EU member states have pledged to resettle 323 asylum seekers from Libya. Malta also received €126 million in EU funds for immigration; and the bolstering of the Office of the Commissioner for Refugees has gone a long way in making the processing of asylum claims more effective and faster. But Europe has so far refrained from setting a compulsory “responsibility sharing” mechanism.
The fact that Malta is contributing more than its fair share is even recognised by UNHCR whose spokesperson pointed out that “800 new migrants in Malta constitute the equivalent of 120,000 migrants in Italy.”
One of the most striking aspects of the debate was how the centre-left Labour Party assumed the role of populist right wing parties in Europe.
Opposition leader Joseph Muscat referred to instances where EU member states pass the buck to each other on immigration as an example of strong stands.
The return of the boats
“Italy issued its asylum seekers with temporary travel documents, so they travel upwards. France refused them and so did Germany, because they took unilateral stands not to apply the rules. So Malta shouldn’t be wary about taking a strong attitude in favour of the national interest. The national interests comes first and before anything else.” This limited definition of the national interest contrasted with that expressed by the Jesuit Refugee Services view that “the national interest is better served when in times of a crisis a nation rises to the occasion rather than dumps its values.” ( )
Muscat even described Italy’s decision to deny entry to 170 migrants rescued by the Maltese as "the right one".
And even the previously dormant far right added its voice through its most notorious representative Norman Lowell– a notorious holocaust denier who is already convicted by Maltese courts for inciting racial hatred but who prides himself in winning 3559 votes in elections for the European parliament in June 2009.
In a 26-minute rant peppered with attacks against black people Lowell praised the Leader of the Opposition for “showing recently that his heart is beating in the right place” adding that if he remains strong “he will get our backing at the general election,” ( ) Muscat was quick to distance himself from the “racist” Lowell arguing that his strong stance was aimed at nipping the far right vote in the bud.
However it was the example given by other countries like France and Italy which strengthened calls for a tougher stance. While the current crisis has exposed the contradictions characterising right-wing thinking on migration-basically there can be little solidarity on migration between governments elected on a hardline anti-immigration ticket, the gut feeling of many in Malta is to emulate those who are taking a hard-line stance.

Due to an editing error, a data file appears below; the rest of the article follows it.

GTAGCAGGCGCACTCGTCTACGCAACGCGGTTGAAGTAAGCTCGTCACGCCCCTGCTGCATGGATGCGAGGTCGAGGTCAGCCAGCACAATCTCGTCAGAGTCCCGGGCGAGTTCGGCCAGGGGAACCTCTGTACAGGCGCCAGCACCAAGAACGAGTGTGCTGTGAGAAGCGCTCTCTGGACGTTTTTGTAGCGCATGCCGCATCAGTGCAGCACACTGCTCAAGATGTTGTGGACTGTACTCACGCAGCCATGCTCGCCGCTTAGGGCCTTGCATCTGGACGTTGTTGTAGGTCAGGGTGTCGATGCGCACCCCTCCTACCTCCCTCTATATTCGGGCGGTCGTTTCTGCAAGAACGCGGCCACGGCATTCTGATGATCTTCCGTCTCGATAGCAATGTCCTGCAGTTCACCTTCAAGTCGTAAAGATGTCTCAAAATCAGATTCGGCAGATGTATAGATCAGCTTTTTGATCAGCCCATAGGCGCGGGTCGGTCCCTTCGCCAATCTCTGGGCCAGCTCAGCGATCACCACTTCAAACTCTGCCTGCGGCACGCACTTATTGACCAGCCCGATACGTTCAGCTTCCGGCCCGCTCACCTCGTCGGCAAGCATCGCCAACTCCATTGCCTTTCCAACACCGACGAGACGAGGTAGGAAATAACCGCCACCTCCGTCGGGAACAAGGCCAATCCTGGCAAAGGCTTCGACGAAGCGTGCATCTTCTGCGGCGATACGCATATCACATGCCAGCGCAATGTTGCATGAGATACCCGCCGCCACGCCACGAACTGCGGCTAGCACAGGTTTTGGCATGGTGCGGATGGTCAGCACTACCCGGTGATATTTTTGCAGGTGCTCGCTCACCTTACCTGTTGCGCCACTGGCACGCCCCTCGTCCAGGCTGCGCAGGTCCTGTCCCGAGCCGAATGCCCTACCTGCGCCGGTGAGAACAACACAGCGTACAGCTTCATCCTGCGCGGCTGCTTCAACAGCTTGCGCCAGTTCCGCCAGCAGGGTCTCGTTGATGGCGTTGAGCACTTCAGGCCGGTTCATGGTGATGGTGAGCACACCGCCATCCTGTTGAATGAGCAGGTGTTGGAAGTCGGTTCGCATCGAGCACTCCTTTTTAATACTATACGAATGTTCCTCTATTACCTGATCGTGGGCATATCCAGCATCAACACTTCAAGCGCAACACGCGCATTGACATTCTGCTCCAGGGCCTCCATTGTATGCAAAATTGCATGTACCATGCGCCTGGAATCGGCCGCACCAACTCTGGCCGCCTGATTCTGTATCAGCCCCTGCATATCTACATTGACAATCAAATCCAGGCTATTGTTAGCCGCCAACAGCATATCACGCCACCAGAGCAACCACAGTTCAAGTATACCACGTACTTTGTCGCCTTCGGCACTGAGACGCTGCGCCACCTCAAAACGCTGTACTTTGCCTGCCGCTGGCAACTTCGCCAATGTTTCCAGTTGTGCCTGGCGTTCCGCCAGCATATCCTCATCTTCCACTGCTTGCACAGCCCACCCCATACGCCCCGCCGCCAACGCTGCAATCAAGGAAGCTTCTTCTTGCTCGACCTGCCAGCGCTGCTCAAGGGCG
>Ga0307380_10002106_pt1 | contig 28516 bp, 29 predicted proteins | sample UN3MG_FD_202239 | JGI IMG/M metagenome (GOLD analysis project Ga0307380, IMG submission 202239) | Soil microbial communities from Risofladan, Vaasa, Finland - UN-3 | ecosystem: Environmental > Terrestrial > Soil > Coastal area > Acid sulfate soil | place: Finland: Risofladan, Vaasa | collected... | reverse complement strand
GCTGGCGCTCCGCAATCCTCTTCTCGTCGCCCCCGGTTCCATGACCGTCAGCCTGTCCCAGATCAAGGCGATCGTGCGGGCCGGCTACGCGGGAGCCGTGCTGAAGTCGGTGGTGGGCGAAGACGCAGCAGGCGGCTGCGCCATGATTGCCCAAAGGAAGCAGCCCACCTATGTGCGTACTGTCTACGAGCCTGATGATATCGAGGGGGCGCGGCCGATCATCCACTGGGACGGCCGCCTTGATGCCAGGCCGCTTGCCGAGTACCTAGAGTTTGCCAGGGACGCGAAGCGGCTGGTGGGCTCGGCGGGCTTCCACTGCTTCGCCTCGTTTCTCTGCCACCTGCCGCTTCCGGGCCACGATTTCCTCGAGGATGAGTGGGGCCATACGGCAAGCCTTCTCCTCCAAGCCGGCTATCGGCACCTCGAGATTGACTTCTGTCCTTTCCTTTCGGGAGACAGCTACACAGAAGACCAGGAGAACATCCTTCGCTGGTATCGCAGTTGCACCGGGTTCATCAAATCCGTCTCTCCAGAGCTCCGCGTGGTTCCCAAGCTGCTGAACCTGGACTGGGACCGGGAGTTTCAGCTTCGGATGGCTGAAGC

Ultimately Malta failed to take stock of the situation during last year’s interlude, by taking concrete measures aimed at the integration of migrants, some of which are here to stay.
In contrast to the popular myth that the country is being swamped, the number of Sub-Saharan migrants living in Malta is less than 5000, which amounts to about 1% of the population.
The perception of immigration as a crisis is rooted in wild misconceptions regarding the actual scale of the problem facing Malta, an opinion poll published in 2009 showed.
The survey ( ) revealed that 84% think Malta faces a “national crisis” because of immigration. But 50.4% believed that fewer than 500 migrants of the 12500 migrants, which arrived between 2002 and 2009, have been repatriated. A further 5.7% believed no immigrants at all left the island in the same period.
The survey also revealed that 75% of the Maltese have no contact whatever with illegal immigrants. Only 25% have ever spoken to an illegal immigrant.
Asked how the authorities should respond to a distress call from a drowning boat full of illegal immigrants, 4.3% brutally replied that the authorities should take no action and let the immigrants drown while 55.3% replied that the authorities should offer their help on the high seas and allow the migrants to proceed their journey.
This general insensitivity to the plight of migrants recently prompted Gozo Bishop Mgr. Grech to condemn the general indifference towards tragedies at sea - such as the perishing of some 250 migrants trying to reach Lampedusa from Libya.
“I see most remaining silent, indifferent, or trying to avoid the truth,” Mgr Grech said.
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James Debono